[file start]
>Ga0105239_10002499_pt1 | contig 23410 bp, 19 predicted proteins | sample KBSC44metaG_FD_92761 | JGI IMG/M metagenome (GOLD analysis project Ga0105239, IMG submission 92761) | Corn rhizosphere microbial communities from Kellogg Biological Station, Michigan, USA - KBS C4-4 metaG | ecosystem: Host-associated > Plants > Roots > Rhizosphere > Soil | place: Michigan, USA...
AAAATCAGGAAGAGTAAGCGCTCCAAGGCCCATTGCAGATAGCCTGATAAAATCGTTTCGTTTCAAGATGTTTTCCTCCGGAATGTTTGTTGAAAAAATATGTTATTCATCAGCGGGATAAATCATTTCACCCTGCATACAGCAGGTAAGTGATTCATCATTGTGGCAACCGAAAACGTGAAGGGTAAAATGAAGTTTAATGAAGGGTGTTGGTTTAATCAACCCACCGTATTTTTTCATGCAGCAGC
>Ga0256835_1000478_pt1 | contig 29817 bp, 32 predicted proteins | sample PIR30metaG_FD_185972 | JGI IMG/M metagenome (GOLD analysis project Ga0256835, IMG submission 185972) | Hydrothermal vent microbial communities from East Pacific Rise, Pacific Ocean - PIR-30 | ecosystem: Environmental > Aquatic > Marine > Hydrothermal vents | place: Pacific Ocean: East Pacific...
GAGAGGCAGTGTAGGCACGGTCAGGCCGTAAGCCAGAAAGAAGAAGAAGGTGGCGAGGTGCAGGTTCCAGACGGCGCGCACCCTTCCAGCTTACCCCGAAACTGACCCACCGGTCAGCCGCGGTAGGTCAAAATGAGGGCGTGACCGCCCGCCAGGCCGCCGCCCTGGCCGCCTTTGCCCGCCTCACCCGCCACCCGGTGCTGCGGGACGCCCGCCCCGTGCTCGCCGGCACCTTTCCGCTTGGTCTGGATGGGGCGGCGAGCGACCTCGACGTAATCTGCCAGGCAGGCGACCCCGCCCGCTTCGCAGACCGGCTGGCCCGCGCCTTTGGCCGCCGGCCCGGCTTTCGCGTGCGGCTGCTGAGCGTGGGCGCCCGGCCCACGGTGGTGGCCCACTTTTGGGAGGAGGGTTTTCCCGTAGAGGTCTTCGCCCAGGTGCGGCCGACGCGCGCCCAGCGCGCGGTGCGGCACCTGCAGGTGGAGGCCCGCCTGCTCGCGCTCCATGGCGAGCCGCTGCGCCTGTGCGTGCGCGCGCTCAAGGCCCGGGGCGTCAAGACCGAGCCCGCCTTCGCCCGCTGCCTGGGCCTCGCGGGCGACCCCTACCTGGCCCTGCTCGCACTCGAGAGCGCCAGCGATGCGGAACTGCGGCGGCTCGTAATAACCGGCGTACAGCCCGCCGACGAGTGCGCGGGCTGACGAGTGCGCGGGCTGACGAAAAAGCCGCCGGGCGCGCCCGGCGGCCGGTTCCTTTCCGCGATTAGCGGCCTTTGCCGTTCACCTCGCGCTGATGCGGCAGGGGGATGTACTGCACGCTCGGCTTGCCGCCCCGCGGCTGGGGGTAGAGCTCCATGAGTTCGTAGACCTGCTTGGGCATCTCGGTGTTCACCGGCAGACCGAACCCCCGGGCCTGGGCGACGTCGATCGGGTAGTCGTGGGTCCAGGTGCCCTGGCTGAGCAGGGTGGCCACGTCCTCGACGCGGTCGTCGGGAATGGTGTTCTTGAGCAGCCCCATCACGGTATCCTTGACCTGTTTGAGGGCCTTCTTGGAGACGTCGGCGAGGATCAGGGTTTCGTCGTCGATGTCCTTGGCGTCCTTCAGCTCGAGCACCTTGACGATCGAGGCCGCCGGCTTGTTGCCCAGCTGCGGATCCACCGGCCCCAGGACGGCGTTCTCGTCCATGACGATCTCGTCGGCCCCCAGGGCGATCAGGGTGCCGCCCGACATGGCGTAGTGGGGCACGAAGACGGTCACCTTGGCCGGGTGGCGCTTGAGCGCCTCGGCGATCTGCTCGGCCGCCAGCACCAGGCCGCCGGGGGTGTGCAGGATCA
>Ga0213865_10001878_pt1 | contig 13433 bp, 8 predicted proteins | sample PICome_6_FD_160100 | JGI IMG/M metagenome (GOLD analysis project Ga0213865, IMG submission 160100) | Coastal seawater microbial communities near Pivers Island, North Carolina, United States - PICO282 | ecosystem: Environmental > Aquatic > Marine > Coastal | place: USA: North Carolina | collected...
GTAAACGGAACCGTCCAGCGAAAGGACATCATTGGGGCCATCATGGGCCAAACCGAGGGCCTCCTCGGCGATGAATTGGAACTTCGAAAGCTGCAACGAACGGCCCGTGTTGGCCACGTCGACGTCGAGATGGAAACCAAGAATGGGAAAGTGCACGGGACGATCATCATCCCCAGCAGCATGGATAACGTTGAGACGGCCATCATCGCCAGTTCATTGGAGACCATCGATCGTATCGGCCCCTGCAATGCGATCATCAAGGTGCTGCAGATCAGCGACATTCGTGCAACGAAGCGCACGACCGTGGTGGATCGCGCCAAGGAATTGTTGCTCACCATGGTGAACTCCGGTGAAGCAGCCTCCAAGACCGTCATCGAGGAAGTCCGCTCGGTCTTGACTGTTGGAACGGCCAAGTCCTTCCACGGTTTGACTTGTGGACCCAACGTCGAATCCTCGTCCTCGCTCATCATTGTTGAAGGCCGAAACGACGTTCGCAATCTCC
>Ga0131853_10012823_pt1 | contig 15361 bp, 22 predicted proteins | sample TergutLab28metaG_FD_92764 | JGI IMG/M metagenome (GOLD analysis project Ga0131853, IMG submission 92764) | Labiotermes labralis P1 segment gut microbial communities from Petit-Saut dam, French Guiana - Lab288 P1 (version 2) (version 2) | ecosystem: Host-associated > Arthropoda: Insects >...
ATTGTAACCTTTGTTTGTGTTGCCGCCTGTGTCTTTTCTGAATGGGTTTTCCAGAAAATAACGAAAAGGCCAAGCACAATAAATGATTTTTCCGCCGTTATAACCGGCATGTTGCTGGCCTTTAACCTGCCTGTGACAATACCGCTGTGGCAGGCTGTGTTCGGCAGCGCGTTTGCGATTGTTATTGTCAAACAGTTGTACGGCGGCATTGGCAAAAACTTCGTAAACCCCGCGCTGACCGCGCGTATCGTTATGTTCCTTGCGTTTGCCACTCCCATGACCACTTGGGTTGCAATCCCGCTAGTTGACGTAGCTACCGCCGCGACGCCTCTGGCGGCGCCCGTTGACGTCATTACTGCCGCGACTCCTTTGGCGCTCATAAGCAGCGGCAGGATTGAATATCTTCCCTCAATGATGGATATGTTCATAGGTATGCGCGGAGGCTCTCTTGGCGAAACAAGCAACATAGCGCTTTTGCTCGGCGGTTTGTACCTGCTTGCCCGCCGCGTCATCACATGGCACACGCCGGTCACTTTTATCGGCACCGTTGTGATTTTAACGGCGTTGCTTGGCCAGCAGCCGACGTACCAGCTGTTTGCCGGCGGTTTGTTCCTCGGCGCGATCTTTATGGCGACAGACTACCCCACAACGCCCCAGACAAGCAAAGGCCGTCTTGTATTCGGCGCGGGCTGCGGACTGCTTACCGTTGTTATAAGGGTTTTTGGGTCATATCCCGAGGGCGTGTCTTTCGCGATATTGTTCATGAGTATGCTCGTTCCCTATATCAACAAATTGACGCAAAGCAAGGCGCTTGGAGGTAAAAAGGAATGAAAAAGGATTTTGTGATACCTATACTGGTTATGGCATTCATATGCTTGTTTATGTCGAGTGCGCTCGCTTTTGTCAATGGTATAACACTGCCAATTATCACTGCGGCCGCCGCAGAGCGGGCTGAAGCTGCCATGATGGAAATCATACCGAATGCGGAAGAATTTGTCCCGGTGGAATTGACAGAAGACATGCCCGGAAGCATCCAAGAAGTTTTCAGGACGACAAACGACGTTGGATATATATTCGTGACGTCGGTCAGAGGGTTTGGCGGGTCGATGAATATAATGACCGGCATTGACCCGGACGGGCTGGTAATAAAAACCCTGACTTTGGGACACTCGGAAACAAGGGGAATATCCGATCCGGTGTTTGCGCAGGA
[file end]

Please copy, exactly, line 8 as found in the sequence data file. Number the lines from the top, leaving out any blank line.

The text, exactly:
ATTGTAACCTTTGTTTGTGTTGCCGCCTGTGTCTTTTCTGAATGGGTTTTCCAGAAAATAACGAAAAGGCCAAGCACAATAAATGATTTTTCCGCCGTTATAACCGGCATGTTGCTGGCCTTTAACCTGCCTGTGACAATACCGCTGTGGCAGGCTGTGTTCGGCAGCGCGTTTGCGATTGTTATTGTCAAACAGTTGTACGGCGGCATTGGCAAAAACTTCGTAAACCCCGCGCTGACCGCGCGTATCGTTATGTTCCTTGCGTTTGCCACTCCCATGACCACTTGGGTTGCAATCCCGCTAGTTGACGTAGCTACCGCCGCGACGCCTCTGGCGGCGCCCGTTGACGTCATTACTGCCGCGACTCCTTTGGCGCTCATAAGCAGCGGCAGGATTGAATATCTTCCCTCAATGATGGATATGTTCATAGGTATGCGCGGAGGCTCTCTTGGCGAAACAAGCAACATAGCGCTTTTGCTCGGCGGTTTGTACCTGCTTGCCCGCCGCGTCATCACATGGCACACGCCGGTCACTTTTATCGGCACCGTTGTGATTTTAACGGCGTTGCTTGGCCAGCAGCCGACGTACCAGCTGTTTGCCGGCGGTTTGTTCCTCGGCGCGATCTTTATGGCGACAGACTACCCCACAACGCCCCAGACAAGCAAAGGCCGTCTTGTATTCGGCGCGGGCTGCGGACTGCTTACCGTTGTTATAAGGGTTTTTGGGTCATATCCCGAGGGCGTGTCTTTCGCGATATTGTTCATGAGTATGCTCGTTCCCTATATCAACAAATTGACGCAAAGCAAGGCGCTTGGAGGTAAAAAGGAATGAAAAAGGATTTTGTGATACCTATACTGGTTATGGCATTCATATGCTTGTTTATGTCGAGTGCGCTCGCTTTTGTCAATGGTATAACACTGCCAATTATCACTGCGGCCGCCGCAGAGCGGGCTGAAGCTGCCATGATGGAAATCATACCGAATGCGGAAGAATTTGTCCCGGTGGAATTGACAGAAGACATGCCCGGAAGCATCCAAGAAGTTTTCAGGACGACAAACGACGTTGGATATATATTCGTGACGTCGGTCAGAGGGTTTGGCGGGTCGATGAATATAATGACCGGCATTGACCCGGACGGGCTGGTAATAAAAACCCTGACTTTGGGACACTCGGAAACAAGGGGAATATCCGATCCGGTGTTTGCGCAGGA